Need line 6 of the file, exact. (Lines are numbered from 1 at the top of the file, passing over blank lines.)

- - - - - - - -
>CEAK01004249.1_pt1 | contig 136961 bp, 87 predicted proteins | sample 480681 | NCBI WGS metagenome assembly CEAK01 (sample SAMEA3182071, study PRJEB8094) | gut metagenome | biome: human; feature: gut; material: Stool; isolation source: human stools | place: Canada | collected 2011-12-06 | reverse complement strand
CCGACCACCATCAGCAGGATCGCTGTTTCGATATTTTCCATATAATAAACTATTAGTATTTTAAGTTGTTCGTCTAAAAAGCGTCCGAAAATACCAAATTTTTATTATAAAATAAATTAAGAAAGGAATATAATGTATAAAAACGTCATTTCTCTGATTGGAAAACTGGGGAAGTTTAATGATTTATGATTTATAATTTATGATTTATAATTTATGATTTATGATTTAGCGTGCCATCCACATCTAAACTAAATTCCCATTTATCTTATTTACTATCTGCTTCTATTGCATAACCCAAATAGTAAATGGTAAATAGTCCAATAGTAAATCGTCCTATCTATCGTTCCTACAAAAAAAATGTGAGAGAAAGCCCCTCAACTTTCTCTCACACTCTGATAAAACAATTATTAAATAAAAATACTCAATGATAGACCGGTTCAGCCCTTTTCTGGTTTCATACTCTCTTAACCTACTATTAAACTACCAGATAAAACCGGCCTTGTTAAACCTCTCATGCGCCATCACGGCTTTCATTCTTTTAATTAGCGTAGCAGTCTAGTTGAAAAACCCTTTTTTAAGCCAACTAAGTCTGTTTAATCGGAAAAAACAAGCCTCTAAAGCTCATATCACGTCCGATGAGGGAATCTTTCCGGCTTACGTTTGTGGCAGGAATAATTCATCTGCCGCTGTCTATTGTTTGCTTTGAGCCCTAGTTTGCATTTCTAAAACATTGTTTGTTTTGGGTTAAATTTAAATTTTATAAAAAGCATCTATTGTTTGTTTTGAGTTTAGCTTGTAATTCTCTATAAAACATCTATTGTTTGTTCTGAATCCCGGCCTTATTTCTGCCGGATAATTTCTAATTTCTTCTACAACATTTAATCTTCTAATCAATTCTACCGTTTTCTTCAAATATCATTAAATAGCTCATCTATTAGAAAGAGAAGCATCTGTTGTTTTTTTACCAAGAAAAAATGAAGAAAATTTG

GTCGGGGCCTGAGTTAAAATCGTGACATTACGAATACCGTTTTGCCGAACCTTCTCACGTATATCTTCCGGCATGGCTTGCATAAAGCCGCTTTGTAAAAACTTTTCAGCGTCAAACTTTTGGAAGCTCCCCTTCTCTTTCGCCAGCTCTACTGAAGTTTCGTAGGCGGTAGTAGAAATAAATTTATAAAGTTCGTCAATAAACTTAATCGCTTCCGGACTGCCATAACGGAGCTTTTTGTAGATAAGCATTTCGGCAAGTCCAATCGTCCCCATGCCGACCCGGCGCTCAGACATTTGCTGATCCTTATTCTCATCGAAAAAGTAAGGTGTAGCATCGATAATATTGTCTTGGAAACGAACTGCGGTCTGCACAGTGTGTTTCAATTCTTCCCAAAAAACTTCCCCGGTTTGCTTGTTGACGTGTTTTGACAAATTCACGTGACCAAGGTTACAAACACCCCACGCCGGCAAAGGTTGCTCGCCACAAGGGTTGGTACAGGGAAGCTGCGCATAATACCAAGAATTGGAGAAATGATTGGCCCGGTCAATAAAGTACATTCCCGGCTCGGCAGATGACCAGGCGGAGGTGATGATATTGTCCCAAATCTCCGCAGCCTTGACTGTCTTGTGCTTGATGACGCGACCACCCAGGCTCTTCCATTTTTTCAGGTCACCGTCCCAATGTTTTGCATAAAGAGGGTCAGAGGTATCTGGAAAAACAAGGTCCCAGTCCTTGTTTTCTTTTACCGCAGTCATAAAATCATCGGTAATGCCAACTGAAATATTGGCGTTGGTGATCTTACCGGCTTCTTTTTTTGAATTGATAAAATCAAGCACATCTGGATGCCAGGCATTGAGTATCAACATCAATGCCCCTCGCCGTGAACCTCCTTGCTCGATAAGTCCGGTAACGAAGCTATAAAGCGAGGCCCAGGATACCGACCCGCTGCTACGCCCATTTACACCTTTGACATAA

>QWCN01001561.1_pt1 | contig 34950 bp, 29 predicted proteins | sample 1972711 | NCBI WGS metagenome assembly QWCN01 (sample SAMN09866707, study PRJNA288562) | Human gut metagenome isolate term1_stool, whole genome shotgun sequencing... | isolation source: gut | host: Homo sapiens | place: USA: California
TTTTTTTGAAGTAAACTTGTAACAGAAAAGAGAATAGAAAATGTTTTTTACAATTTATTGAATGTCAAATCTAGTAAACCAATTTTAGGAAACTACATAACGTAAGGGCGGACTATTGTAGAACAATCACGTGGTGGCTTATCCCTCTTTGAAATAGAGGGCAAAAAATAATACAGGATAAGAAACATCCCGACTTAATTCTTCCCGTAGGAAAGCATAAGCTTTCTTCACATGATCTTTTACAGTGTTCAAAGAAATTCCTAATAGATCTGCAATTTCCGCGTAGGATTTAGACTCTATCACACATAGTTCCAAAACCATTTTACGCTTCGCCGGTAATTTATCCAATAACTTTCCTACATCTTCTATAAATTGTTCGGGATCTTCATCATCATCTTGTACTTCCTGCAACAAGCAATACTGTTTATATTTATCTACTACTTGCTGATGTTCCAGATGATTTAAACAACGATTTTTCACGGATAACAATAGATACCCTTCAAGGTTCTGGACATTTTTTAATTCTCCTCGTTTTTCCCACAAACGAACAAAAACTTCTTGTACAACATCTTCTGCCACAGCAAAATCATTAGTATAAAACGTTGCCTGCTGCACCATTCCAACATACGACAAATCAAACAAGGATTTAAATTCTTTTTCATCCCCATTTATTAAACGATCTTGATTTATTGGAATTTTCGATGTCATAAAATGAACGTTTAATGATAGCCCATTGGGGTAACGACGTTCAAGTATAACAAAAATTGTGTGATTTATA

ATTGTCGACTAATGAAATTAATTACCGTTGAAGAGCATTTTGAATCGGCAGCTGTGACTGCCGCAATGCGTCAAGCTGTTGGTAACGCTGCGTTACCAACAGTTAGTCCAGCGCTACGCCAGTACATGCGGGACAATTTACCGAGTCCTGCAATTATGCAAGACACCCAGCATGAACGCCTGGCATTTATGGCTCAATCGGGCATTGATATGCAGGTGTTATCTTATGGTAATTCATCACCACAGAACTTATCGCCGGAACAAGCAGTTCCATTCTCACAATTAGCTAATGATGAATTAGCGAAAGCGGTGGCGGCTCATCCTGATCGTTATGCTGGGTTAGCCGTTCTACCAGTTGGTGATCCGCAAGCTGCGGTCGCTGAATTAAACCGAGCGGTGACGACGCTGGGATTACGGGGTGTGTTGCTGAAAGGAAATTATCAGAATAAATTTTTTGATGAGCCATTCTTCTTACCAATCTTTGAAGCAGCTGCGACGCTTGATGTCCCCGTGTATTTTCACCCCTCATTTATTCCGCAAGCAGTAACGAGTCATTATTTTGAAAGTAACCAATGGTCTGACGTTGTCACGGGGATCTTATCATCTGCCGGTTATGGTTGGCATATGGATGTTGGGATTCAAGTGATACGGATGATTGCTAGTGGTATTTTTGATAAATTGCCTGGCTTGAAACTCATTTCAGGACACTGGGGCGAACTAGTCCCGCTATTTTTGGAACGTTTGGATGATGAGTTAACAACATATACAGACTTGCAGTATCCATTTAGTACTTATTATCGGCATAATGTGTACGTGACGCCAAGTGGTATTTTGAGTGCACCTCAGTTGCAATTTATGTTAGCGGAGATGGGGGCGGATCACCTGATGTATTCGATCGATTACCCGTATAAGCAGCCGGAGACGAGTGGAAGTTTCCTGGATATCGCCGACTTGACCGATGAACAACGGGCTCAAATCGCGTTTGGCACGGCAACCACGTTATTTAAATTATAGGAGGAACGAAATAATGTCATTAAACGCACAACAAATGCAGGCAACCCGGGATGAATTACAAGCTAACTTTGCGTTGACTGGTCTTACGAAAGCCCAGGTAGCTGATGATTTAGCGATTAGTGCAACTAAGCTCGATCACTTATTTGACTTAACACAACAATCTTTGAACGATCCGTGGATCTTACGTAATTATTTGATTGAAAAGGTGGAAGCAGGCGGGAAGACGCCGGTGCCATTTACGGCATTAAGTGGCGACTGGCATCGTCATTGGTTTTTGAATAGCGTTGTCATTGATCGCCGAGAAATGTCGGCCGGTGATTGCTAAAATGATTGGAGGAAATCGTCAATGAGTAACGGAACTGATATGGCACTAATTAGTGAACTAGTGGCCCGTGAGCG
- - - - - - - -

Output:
ATTGTCGACTAATGAAATTAATTACCGTTGAAGAGCATTTTGAATCGGCAGCTGTGACTGCCGCAATGCGTCAAGCTGTTGGTAACGCTGCGTTACCAACAGTTAGTCCAGCGCTACGCCAGTACATGCGGGACAATTTACCGAGTCCTGCAATTATGCAAGACACCCAGCATGAACGCCTGGCATTTATGGCTCAATCGGGCATTGATATGCAGGTGTTATCTTATGGTAATTCATCACCACAGAACTTATCGCCGGAACAAGCAGTTCCATTCTCACAATTAGCTAATGATGAATTAGCGAAAGCGGTGGCGGCTCATCCTGATCGTTATGCTGGGTTAGCCGTTCTACCAGTTGGTGATCCGCAAGCTGCGGTCGCTGAATTAAACCGAGCGGTGACGACGCTGGGATTACGGGGTGTGTTGCTGAAAGGAAATTATCAGAATAAATTTTTTGATGAGCCATTCTTCTTACCAATCTTTGAAGCAGCTGCGACGCTTGATGTCCCCGTGTATTTTCACCCCTCATTTATTCCGCAAGCAGTAACGAGTCATTATTTTGAAAGTAACCAATGGTCTGACGTTGTCACGGGGATCTTATCATCTGCCGGTTATGGTTGGCATATGGATGTTGGGATTCAAGTGATACGGATGATTGCTAGTGGTATTTTTGATAAATTGCCTGGCTTGAAACTCATTTCAGGACACTGGGGCGAACTAGTCCCGCTATTTTTGGAACGTTTGGATGATGAGTTAACAACATATACAGACTTGCAGTATCCATTTAGTACTTATTATCGGCATAATGTGTACGTGACGCCAAGTGGTATTTTGAGTGCACCTCAGTTGCAATTTATGTTAGCGGAGATGGGGGCGGATCACCTGATGTATTCGATCGATTACCCGTATAAGCAGCCGGAGACGAGTGGAAGTTTCCTGGATATCGCCGACTTGACCGATGAACAACGGGCTCAAATCGCGTTTGGCACGGCAACCACGTTATTTAAATTATAGGAGGAACGAAATAATGTCATTAAACGCACAACAAATGCAGGCAACCCGGGATGAATTACAAGCTAACTTTGCGTTGACTGGTCTTACGAAAGCCCAGGTAGCTGATGATTTAGCGATTAGTGCAACTAAGCTCGATCACTTATTTGACTTAACACAACAATCTTTGAACGATCCGTGGATCTTACGTAATTATTTGATTGAAAAGGTGGAAGCAGGCGGGAAGACGCCGGTGCCATTTACGGCATTAAGTGGCGACTGGCATCGTCATTGGTTTTTGAATAGCGTTGTCATTGATCGCCGAGAAATGTCGGCCGGTGATTGCTAAAATGATTGGAGGAAATCGTCAATGAGTAACGGAACTGATATGGCACTAATTAGTGAACTAGTGGCCCGTGAGCG